January 12th, 2010

Goldsmith (film composer)

Pursuit of Quarry

The idea of making a compilation built around hunting music was one that had been kicking around for a while, but only really became solidified with the Varèse Sarabande release of John Corigliano's Revolution, with its energetic fox hunt sequence. A few months ago I asked for suggestions from the good folks over at the Film Score Monthly Message Board, which turned out to be a great move, because through those recommendations I discovered several scores and delved deeper into my own collection.

I do not hunt, nor am I inclined to do so, but just the concept brings to mind images both primitive and refined, from the pageantry of a fox hunt to the primal fear of being hunted, culminating in the savagery of the kill itself. This compilation spans a wide variety of eras, styles, attitudes and contexts of hunting, and it is that variety which keep it from ever getting bogged down despite the length of the album. They all have one thing in common, however: energy: a hunt is defined as a verb meaning "to chase for killing," and so the stakes for at least one party in each of the sequences included is survival. As a result, this album has a momentum that rolls you straight to the finale without looking back.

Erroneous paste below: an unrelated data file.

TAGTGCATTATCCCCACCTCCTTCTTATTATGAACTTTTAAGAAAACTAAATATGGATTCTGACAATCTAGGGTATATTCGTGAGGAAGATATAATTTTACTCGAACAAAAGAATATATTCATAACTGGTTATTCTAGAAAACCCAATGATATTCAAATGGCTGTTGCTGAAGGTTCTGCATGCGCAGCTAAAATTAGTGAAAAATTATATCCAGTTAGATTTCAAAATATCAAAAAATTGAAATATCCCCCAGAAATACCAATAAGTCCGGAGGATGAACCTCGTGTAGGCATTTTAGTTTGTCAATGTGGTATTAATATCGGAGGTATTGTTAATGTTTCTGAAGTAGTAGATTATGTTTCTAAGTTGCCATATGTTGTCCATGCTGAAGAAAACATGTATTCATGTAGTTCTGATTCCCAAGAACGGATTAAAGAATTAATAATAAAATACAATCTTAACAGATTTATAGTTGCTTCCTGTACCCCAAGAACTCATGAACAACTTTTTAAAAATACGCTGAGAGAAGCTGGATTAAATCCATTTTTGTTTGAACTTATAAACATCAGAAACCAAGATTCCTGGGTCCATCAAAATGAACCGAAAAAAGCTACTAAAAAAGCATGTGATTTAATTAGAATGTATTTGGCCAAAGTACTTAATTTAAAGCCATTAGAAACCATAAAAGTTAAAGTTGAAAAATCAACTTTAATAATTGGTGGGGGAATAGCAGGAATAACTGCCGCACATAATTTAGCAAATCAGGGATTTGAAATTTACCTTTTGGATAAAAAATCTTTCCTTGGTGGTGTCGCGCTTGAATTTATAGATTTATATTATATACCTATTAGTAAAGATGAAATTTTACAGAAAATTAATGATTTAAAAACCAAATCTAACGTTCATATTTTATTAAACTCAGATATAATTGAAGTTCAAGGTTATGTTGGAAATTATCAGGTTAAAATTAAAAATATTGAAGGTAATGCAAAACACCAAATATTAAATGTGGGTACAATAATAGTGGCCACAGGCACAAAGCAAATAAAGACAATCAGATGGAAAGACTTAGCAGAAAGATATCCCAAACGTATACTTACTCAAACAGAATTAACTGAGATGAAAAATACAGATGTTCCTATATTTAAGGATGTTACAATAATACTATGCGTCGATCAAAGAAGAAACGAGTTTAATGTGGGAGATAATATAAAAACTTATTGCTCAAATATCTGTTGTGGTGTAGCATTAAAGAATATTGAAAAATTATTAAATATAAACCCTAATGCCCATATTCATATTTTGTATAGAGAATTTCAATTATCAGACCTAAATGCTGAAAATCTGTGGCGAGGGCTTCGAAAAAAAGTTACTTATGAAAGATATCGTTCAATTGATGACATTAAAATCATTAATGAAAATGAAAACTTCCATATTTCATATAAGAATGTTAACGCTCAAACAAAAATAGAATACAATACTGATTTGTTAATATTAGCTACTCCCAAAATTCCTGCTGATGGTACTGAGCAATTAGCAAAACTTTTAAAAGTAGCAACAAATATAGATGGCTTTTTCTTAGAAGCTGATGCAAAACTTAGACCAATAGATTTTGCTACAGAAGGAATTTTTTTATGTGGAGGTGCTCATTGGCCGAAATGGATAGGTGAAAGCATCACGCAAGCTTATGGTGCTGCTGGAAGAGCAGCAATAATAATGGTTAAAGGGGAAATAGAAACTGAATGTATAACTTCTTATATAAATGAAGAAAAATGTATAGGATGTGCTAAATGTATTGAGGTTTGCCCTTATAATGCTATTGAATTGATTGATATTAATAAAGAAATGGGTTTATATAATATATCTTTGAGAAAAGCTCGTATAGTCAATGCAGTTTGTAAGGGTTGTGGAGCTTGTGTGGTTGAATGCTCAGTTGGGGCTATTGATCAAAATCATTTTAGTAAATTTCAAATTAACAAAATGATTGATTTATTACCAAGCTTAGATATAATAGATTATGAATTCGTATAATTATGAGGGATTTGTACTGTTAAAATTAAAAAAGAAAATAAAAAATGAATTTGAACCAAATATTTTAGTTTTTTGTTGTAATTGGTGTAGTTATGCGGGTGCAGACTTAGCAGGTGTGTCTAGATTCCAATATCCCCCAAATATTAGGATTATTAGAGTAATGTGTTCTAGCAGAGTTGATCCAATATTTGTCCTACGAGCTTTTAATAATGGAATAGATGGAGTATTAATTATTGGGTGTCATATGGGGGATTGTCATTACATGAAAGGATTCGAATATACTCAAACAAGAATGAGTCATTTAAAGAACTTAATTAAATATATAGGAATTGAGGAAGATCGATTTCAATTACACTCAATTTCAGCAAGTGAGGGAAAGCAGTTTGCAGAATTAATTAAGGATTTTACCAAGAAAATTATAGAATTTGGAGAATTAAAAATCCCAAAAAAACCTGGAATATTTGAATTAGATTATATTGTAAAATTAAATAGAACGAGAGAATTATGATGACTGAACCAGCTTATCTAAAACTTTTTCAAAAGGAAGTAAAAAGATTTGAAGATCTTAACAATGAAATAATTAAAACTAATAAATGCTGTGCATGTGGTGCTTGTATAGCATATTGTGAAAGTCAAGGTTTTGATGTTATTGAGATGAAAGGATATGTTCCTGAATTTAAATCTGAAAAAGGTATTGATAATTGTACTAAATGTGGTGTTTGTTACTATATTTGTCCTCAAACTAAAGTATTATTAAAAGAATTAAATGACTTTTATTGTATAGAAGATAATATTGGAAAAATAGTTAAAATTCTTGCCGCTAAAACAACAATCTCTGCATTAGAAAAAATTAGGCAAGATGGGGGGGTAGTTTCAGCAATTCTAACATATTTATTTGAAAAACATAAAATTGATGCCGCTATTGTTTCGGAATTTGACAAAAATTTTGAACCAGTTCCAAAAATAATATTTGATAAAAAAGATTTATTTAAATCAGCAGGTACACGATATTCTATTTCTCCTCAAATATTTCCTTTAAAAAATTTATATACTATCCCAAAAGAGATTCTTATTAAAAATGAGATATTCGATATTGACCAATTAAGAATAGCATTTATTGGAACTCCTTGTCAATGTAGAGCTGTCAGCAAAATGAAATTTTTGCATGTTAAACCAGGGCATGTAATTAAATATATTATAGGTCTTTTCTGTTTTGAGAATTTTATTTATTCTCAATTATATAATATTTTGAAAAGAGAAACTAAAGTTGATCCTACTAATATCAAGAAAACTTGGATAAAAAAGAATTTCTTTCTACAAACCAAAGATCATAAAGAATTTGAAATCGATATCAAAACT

This is the first disc to be completed in the new year (although work began on it late in 2009), and my first new mixed compilation (as opposed to a revision of a previous disc) since Excelsior!, made almost two years ago. While I have spent quite a bit of time tweaking the master once I had assembled it, the general structure of the album was in place once I started to sift through potential inclusions. The selection process was rather quick mostly because it is easy to spot the word "hunt" in cue titles. This actually created something of an issue when it came to labeling tracks, as at one point (purely by coincidence), four cues in a row were called "The Hunt." Rather than change all the track titles to something else, I instead decided to emphasize the film title instead. In another break with personal tradition, this disc makes extensive use of music that I had already included on other compilations, although I think the nature of this mix justifies the duplications.

The cover art was another fiat accompli. This painting was in my friend Raz's computer room, where many a late summer night was spent with Tim and/or John listening to Men Without Hats. It was unthinkable to me that I would make a compilation about hunting and not use this image. The compositing for the final artwork was mostly done in Photoshop rather than Pagemaker.



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